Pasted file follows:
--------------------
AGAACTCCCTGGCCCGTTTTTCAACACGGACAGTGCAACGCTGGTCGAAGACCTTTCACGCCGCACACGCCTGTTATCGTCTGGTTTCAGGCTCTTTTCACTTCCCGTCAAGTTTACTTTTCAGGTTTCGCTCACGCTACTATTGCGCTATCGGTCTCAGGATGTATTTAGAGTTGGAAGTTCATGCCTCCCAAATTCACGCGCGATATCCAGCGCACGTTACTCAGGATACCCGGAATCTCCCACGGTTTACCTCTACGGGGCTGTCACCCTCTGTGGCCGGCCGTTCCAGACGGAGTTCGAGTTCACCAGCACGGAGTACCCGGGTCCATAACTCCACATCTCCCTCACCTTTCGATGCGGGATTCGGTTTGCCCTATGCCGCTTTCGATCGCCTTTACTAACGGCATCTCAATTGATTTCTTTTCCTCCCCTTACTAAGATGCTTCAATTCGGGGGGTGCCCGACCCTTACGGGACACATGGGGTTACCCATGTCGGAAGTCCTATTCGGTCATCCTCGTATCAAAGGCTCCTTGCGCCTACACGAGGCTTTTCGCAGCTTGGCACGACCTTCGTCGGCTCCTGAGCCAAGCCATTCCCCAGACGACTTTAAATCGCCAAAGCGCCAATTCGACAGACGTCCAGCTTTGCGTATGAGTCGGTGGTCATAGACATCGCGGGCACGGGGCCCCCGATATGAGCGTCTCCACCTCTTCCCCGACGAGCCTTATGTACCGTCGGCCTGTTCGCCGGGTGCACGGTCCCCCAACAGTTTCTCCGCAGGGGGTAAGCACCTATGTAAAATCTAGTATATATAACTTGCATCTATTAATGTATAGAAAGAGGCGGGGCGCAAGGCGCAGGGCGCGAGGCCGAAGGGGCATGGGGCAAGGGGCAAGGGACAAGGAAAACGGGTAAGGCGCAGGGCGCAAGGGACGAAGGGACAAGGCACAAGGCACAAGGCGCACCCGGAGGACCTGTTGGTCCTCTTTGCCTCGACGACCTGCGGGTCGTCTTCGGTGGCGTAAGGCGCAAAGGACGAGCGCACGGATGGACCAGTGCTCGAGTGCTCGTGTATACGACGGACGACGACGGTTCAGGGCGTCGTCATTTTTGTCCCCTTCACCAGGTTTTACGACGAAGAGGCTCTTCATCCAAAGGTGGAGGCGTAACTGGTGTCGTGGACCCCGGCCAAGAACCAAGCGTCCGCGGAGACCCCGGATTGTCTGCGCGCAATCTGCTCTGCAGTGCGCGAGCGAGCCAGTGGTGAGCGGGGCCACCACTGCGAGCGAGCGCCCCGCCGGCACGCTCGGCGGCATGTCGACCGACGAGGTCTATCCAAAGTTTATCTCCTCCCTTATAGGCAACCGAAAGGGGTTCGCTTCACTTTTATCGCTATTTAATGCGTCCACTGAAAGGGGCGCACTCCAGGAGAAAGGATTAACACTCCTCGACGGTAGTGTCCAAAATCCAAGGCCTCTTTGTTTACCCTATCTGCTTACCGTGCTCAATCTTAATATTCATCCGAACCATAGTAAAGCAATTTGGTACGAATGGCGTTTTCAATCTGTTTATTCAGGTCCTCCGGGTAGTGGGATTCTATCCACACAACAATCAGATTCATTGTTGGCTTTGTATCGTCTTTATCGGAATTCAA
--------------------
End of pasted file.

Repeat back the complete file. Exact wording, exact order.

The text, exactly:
AGAACTCCCTGGCCCGTTTTTCAACACGGACAGTGCAACGCTGGTCGAAGACCTTTCACGCCGCACACGCCTGTTATCGTCTGGTTTCAGGCTCTTTTCACTTCCCGTCAAGTTTACTTTTCAGGTTTCGCTCACGCTACTATTGCGCTATCGGTCTCAGGATGTATTTAGAGTTGGAAGTTCATGCCTCCCAAATTCACGCGCGATATCCAGCGCACGTTACTCAGGATACCCGGAATCTCCCACGGTTTACCTCTACGGGGCTGTCACCCTCTGTGGCCGGCCGTTCCAGACGGAGTTCGAGTTCACCAGCACGGAGTACCCGGGTCCATAACTCCACATCTCCCTCACCTTTCGATGCGGGATTCGGTTTGCCCTATGCCGCTTTCGATCGCCTTTACTAACGGCATCTCAATTGATTTCTTTTCCTCCCCTTACTAAGATGCTTCAATTCGGGGGGTGCCCGACCCTTACGGGACACATGGGGTTACCCATGTCGGAAGTCCTATTCGGTCATCCTCGTATCAAAGGCTCCTTGCGCCTACACGAGGCTTTTCGCAGCTTGGCACGACCTTCGTCGGCTCCTGAGCCAAGCCATTCCCCAGACGACTTTAAATCGCCAAAGCGCCAATTCGACAGACGTCCAGCTTTGCGTATGAGTCGGTGGTCATAGACATCGCGGGCACGGGGCCCCCGATATGAGCGTCTCCACCTCTTCCCCGACGAGCCTTATGTACCGTCGGCCTGTTCGCCGGGTGCACGGTCCCCCAACAGTTTCTCCGCAGGGGGTAAGCACCTATGTAAAATCTAGTATATATAACTTGCATCTATTAATGTATAGAAAGAGGCGGGGCGCAAGGCGCAGGGCGCGAGGCCGAAGGGGCATGGGGCAAGGGGCAAGGGACAAGGAAAACGGGTAAGGCGCAGGGCGCAAGGGACGAAGGGACAAGGCACAAGGCACAAGGCGCACCCGGAGGACCTGTTGGTCCTCTTTGCCTCGACGACCTGCGGGTCGTCTTCGGTGGCGTAAGGCGCAAAGGACGAGCGCACGGATGGACCAGTGCTCGAGTGCTCGTGTATACGACGGACGACGACGGTTCAGGGCGTCGTCATTTTTGTCCCCTTCACCAGGTTTTACGACGAAGAGGCTCTTCATCCAAAGGTGGAGGCGTAACTGGTGTCGTGGACCCCGGCCAAGAACCAAGCGTCCGCGGAGACCCCGGATTGTCTGCGCGCAATCTGCTCTGCAGTGCGCGAGCGAGCCAGTGGTGAGCGGGGCCACCACTGCGAGCGAGCGCCCCGCCGGCACGCTCGGCGGCATGTCGACCGACGAGGTCTATCCAAAGTTTATCTCCTCCCTTATAGGCAACCGAAAGGGGTTCGCTTCACTTTTATCGCTATTTAATGCGTCCACTGAAAGGGGCGCACTCCAGGAGAAAGGATTAACACTCCTCGACGGTAGTGTCCAAAATCCAAGGCCTCTTTGTTTACCCTATCTGCTTACCGTGCTCAATCTTAATATTCATCCGAACCATAGTAAAGCAATTTGGTACGAATGGCGTTTTCAATCTGTTTATTCAGGTCCTCCGGGTAGTGGGATTCTATCCACACAACAATCAGATTCATTGTTGGCTTTGTATCGTCTTTATCGGAATTCAA